In the last few years alone, South Korea shocked the world with “Parasite,” the first foreign language film to win best picture at the Academy Awards. It has one of the biggest, if not the biggest, band in the world with BTS. Netflix has introduced 80 Korean movies and TV shows in the last few years, far more than it had imagined when it started its service in South Korea in 2016, according to the company. Three of the 10 most popular TV shows on Netflix as of Monday were South Korean.

“When we made ‘Mr. Sunshine,’ ‘Crash Landing on You’ and ‘Sweet Home,’ we didn’t have a global reaction in mind,” said Jang, who worked as co-producer or co-director on all three hit Korean Netflix shows. “We just tried to make them as interesting and meaningful as possible. It’s the world that has started understanding and identifying with the emotional experiences we have been creating all along.”

The growing demand for Korean entertainment has inspired independent creators like Seo Jea-won, who wrote the script for “Bulgasal” with his wife. Seo said his generation devoured American TV hits like “The Six Million Dollar Man” and “Miami Vice,” learning “the basics” and experimenting with the form by adding Korean colors. “When over-the-top streaming services like Netflix arrived with a revolution in distributing TV shows, we were ready to compete,” he said.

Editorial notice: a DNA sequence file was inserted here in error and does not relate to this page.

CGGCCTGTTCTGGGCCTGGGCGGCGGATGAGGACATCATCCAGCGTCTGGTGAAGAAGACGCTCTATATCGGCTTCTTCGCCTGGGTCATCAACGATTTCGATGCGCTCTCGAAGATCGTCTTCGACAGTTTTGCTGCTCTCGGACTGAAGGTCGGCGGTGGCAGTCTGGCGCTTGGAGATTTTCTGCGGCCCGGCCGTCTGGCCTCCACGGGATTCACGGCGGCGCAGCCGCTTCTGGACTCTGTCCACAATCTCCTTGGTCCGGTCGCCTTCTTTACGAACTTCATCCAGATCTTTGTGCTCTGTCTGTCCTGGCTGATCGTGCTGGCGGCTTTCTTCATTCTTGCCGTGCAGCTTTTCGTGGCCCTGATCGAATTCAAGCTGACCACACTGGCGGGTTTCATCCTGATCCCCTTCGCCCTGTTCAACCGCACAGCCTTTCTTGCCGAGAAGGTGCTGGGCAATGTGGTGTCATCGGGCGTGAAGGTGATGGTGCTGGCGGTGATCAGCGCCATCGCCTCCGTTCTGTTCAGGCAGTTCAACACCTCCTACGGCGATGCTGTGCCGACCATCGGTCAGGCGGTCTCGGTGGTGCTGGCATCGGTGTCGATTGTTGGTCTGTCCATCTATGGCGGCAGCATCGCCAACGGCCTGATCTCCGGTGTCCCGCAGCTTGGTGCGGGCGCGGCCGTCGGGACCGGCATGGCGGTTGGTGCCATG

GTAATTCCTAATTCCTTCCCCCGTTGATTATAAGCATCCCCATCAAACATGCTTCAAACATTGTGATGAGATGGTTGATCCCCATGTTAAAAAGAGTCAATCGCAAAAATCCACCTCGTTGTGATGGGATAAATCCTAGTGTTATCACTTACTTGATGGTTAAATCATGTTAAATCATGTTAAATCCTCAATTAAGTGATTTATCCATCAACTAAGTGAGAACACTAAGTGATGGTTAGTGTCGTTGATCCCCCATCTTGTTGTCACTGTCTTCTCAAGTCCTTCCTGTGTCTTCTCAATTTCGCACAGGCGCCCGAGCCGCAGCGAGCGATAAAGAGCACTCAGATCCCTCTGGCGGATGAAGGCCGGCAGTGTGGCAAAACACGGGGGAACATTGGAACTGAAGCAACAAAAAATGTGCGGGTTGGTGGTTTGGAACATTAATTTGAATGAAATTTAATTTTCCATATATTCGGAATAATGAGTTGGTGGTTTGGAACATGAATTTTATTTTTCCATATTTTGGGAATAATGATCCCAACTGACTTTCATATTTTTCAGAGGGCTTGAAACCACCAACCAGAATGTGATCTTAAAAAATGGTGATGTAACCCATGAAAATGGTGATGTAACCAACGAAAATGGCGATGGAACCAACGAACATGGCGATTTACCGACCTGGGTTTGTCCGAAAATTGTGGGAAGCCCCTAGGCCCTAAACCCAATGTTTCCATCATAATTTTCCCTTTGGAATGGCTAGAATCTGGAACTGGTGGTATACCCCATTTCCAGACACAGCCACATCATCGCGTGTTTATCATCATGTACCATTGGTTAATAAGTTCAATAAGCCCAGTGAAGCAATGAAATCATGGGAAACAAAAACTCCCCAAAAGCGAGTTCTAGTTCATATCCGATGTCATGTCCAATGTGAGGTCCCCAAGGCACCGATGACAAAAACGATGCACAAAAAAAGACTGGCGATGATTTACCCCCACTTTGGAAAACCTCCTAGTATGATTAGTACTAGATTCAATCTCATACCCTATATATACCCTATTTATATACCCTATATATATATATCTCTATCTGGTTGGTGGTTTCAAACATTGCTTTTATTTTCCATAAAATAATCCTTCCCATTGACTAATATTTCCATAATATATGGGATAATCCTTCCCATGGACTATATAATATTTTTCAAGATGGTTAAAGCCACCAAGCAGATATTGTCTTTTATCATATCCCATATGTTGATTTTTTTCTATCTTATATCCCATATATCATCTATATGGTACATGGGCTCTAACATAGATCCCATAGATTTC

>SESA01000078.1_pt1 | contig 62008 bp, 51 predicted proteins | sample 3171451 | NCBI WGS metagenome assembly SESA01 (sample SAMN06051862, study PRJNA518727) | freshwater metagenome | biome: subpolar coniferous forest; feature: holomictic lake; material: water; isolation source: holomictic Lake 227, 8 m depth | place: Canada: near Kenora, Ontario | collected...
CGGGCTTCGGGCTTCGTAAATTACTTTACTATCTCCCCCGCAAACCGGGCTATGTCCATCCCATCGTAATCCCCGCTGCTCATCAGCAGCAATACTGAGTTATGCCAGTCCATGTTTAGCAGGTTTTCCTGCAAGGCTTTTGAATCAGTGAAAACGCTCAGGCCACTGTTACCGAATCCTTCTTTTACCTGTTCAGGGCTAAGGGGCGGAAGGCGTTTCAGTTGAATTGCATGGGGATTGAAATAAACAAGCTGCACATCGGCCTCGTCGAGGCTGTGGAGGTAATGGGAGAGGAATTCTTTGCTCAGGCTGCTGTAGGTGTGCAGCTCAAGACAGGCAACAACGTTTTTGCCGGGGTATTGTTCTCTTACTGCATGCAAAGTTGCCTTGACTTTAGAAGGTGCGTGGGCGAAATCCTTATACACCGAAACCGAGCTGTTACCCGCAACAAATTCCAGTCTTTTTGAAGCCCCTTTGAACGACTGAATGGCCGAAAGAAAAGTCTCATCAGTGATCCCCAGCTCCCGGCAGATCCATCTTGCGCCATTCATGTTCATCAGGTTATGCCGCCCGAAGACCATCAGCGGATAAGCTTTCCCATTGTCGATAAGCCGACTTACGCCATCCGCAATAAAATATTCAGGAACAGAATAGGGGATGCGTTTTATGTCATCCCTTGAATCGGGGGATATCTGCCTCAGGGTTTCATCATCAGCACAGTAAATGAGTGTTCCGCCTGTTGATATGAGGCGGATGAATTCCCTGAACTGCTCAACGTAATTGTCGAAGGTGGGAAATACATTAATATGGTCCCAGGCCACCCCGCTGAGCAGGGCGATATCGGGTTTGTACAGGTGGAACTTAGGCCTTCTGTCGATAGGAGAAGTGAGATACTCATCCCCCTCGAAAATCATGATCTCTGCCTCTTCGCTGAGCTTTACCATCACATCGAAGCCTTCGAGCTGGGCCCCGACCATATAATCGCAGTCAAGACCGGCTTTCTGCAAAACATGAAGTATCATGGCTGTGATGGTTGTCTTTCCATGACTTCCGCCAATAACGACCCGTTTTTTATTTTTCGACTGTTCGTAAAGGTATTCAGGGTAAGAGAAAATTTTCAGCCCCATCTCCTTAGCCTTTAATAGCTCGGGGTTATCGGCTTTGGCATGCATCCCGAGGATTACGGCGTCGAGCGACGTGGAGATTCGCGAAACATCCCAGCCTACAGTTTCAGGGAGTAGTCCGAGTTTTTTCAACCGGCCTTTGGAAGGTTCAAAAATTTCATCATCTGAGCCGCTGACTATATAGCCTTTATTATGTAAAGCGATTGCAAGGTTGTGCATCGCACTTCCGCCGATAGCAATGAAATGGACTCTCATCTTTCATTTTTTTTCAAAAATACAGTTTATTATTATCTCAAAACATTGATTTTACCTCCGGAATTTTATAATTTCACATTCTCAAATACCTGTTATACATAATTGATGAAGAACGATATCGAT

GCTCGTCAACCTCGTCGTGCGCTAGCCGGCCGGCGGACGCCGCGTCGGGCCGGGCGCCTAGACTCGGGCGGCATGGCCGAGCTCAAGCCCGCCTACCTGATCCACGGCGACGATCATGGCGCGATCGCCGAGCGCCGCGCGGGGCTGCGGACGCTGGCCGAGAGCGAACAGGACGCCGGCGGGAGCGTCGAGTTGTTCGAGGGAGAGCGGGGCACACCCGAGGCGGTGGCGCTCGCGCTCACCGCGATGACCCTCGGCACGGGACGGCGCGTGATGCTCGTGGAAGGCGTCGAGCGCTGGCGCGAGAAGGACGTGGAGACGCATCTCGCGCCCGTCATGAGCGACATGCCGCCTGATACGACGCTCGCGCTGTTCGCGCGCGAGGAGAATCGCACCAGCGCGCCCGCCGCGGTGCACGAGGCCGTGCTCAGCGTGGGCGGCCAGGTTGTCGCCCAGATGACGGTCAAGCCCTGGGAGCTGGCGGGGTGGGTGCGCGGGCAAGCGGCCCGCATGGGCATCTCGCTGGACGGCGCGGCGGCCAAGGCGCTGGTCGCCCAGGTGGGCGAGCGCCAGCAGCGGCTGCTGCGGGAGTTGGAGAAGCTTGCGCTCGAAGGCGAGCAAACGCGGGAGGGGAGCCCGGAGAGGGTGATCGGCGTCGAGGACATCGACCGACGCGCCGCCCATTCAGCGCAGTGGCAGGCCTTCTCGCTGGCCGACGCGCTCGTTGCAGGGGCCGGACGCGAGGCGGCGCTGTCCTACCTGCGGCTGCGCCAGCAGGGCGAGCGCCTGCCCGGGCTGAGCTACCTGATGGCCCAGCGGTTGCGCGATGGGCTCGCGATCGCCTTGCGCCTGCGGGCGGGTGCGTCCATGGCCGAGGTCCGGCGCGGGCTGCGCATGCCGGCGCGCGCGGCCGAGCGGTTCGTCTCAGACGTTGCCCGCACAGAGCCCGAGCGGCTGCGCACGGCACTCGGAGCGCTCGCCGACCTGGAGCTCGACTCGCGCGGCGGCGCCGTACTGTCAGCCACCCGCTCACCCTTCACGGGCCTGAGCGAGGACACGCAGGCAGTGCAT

South Korea’s cultural output is still tiny compared with key exports like semiconductors, but it has given the country the sort of influence that can be hard to measure. In September, the Oxford English Dictionary added 26 new words of Korean origin, including “hallyu,” or Korean wave. North Korea has called the K-pop invasion a “vicious cancer.” China has suspended dozens of K-pop fan accounts on social media for their “unhealthy” behavior.

The country’s ability to punch above its weight as a cultural powerhouse contrasts with Beijing’s ineffective state-led campaigns to achieve the same kind of sway. South Korean officials who have attempted to censor the country’s artists have not been very successful. Instead, politicians have begun promoting South Korean pop culture, enacting a law to allow some male pop artists to postpone conscription. This month, officials allowed Netflix to install a giant “Squid Game” statue in Seoul’s Olympic Park.